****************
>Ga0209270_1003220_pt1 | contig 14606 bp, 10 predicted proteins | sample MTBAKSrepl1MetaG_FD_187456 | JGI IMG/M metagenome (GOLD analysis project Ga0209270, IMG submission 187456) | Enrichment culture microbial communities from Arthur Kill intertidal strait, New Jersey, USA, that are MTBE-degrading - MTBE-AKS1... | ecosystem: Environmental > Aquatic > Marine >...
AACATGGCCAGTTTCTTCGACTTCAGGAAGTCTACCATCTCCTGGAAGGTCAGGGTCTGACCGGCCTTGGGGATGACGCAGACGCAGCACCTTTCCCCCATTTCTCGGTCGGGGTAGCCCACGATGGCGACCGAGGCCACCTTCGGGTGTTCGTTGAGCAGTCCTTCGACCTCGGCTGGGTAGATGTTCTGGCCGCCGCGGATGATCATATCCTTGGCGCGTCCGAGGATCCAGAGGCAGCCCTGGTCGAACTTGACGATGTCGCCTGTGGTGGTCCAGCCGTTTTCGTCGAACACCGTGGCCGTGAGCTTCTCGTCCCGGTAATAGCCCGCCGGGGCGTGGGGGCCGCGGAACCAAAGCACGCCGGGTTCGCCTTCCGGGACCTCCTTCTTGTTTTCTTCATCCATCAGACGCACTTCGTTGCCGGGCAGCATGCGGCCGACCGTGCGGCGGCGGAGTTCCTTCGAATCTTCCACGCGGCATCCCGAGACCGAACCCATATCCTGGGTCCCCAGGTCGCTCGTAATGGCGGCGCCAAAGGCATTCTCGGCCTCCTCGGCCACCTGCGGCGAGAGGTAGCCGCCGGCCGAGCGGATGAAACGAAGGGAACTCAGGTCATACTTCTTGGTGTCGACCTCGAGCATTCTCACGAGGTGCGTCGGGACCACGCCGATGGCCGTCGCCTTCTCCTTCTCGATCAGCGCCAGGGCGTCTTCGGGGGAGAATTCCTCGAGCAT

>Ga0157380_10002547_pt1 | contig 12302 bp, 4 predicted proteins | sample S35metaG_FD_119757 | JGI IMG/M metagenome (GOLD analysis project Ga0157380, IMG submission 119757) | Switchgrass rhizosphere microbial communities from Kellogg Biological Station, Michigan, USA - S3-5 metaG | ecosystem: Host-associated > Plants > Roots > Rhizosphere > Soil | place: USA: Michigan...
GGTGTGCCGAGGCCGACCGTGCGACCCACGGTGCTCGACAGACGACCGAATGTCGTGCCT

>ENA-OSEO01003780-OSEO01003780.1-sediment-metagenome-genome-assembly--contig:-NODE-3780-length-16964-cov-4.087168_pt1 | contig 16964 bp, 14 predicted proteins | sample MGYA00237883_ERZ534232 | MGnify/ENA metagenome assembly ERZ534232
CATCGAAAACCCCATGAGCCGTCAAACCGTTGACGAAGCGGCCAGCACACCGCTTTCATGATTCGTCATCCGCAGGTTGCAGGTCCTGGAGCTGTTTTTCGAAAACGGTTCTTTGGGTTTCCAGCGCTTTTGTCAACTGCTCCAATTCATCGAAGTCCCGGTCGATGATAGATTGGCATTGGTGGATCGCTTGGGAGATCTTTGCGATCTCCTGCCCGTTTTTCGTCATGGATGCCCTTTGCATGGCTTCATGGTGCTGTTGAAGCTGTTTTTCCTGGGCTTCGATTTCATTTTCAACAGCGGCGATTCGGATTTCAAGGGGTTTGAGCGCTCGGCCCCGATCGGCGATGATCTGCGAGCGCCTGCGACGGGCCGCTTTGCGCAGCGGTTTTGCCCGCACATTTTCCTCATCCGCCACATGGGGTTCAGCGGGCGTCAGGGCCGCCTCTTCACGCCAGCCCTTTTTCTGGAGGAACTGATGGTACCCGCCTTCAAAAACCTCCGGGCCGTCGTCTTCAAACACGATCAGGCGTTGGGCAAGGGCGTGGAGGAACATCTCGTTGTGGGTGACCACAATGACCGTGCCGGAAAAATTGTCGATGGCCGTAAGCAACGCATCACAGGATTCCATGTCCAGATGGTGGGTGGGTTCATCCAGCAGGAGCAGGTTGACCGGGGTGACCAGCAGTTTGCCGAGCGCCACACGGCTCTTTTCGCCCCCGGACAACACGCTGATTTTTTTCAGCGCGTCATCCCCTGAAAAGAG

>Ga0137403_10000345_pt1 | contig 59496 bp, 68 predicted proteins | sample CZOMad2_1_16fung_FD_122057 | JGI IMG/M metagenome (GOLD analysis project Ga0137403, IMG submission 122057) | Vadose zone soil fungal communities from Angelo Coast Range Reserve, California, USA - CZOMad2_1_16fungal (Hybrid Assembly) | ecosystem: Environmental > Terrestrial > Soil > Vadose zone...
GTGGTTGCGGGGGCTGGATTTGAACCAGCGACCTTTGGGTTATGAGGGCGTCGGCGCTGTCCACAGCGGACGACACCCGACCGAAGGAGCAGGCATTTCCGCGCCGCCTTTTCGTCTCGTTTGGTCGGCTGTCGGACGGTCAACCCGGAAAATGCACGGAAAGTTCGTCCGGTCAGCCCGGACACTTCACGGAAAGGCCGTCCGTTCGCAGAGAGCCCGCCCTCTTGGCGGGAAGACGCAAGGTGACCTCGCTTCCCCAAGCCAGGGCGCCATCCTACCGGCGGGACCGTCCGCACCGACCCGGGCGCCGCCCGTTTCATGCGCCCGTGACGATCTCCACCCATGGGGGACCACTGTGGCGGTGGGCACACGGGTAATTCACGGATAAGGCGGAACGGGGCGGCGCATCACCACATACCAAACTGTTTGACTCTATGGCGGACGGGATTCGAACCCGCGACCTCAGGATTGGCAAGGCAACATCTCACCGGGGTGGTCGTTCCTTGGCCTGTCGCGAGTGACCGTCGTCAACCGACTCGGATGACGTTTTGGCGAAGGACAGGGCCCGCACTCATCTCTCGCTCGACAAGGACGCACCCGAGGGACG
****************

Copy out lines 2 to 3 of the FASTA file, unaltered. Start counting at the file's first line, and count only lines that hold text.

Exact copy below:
AACATGGCCAGTTTCTTCGACTTCAGGAAGTCTACCATCTCCTGGAAGGTCAGGGTCTGACCGGCCTTGGGGATGACGCAGACGCAGCACCTTTCCCCCATTTCTCGGTCGGGGTAGCCCACGATGGCGACCGAGGCCACCTTCGGGTGTTCGTTGAGCAGTCCTTCGACCTCGGCTGGGTAGATGTTCTGGCCGCCGCGGATGATCATATCCTTGGCGCGTCCGAGGATCCAGAGGCAGCCCTGGTCGAACTTGACGATGTCGCCTGTGGTGGTCCAGCCGTTTTCGTCGAACACCGTGGCCGTGAGCTTCTCGTCCCGGTAATAGCCCGCCGGGGCGTGGGGGCCGCGGAACCAAAGCACGCCGGGTTCGCCTTCCGGGACCTCCTTCTTGTTTTCTTCATCCATCAGACGCACTTCGTTGCCGGGCAGCATGCGGCCGACCGTGCGGCGGCGGAGTTCCTTCGAATCTTCCACGCGGCATCCCGAGACCGAACCCATATCCTGGGTCCCCAGGTCGCTCGTAATGGCGGCGCCAAAGGCATTCTCGGCCTCCTCGGCCACCTGCGGCGAGAGGTAGCCGCCGGCCGAGCGGATGAAACGAAGGGAACTCAGGTCATACTTCTTGGTGTCGACCTCGAGCATTCTCACGAGGTGCGTCGGGACCACGCCGATGGCCGTCGCCTTCTCCTTCTCGATCAGCGCCAGGGCGTCTTCGGGGGAGAATTCCTCGAGCAT

>Ga0157380_10002547_pt1 | contig 12302 bp, 4 predicted proteins | sample S35metaG_FD_119757 | JGI IMG/M metagenome (GOLD analysis project Ga0157380, IMG submission 119757) | Switchgrass rhizosphere microbial communities from Kellogg Biological Station, Michigan, USA - S3-5 metaG | ecosystem: Host-associated > Plants > Roots > Rhizosphere > Soil | place: USA: Michigan...